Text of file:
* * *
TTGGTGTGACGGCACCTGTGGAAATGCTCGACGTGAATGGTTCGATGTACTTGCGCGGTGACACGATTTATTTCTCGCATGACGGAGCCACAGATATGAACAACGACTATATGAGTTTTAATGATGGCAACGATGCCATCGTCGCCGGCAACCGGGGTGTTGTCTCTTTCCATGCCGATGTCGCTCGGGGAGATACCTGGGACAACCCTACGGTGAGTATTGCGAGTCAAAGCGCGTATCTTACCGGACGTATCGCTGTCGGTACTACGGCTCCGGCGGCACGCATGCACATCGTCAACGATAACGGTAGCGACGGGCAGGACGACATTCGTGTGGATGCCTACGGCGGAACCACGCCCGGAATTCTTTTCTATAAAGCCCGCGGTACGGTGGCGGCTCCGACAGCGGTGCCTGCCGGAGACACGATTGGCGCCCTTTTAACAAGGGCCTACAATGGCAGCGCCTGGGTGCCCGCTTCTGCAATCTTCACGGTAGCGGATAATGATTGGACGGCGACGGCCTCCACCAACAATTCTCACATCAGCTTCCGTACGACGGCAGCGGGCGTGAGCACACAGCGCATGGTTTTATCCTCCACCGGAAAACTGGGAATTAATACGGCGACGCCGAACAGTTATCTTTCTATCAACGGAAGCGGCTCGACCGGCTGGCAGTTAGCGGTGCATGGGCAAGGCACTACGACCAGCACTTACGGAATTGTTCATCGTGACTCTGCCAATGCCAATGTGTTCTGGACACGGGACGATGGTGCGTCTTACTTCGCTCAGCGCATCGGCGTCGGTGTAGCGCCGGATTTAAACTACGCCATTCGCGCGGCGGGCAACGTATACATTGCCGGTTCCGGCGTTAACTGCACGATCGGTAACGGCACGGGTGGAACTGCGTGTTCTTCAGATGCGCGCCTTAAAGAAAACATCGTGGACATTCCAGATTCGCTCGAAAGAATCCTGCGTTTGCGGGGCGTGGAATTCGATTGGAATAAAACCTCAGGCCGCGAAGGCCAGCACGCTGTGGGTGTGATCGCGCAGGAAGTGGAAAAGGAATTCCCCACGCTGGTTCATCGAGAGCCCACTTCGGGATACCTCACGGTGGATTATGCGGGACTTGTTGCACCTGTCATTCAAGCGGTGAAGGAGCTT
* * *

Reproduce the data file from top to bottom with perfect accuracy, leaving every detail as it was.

TTGGTGTGACGGCACCTGTGGAAATGCTCGACGTGAATGGTTCGATGTACTTGCGCGGTGACACGATTTATTTCTCGCATGACGGAGCCACAGATATGAACAACGACTATATGAGTTTTAATGATGGCAACGATGCCATCGTCGCCGGCAACCGGGGTGTTGTCTCTTTCCATGCCGATGTCGCTCGGGGAGATACCTGGGACAACCCTACGGTGAGTATTGCGAGTCAAAGCGCGTATCTTACCGGACGTATCGCTGTCGGTACTACGGCTCCGGCGGCACGCATGCACATCGTCAACGATAACGGTAGCGACGGGCAGGACGACATTCGTGTGGATGCCTACGGCGGAACCACGCCCGGAATTCTTTTCTATAAAGCCCGCGGTACGGTGGCGGCTCCGACAGCGGTGCCTGCCGGAGACACGATTGGCGCCCTTTTAACAAGGGCCTACAATGGCAGCGCCTGGGTGCCCGCTTCTGCAATCTTCACGGTAGCGGATAATGATTGGACGGCGACGGCCTCCACCAACAATTCTCACATCAGCTTCCGTACGACGGCAGCGGGCGTGAGCACACAGCGCATGGTTTTATCCTCCACCGGAAAACTGGGAATTAATACGGCGACGCCGAACAGTTATCTTTCTATCAACGGAAGCGGCTCGACCGGCTGGCAGTTAGCGGTGCATGGGCAAGGCACTACGACCAGCACTTACGGAATTGTTCATCGTGACTCTGCCAATGCCAATGTGTTCTGGACACGGGACGATGGTGCGTCTTACTTCGCTCAGCGCATCGGCGTCGGTGTAGCGCCGGATTTAAACTACGCCATTCGCGCGGCGGGCAACGTATACATTGCCGGTTCCGGCGTTAACTGCACGATCGGTAACGGCACGGGTGGAACTGCGTGTTCTTCAGATGCGCGCCTTAAAGAAAACATCGTGGACATTCCAGATTCGCTCGAAAGAATCCTGCGTTTGCGGGGCGTGGAATTCGATTGGAATAAAACCTCAGGCCGCGAAGGCCAGCACGCTGTGGGTGTGATCGCGCAGGAAGTGGAAAAGGAATTCCCCACGCTGGTTCATCGAGAGCCCACTTCGGGATACCTCACGGTGGATTATGCGGGACTTGTTGCACCTGTCATTCAAGCGGTGAAGGAGCTT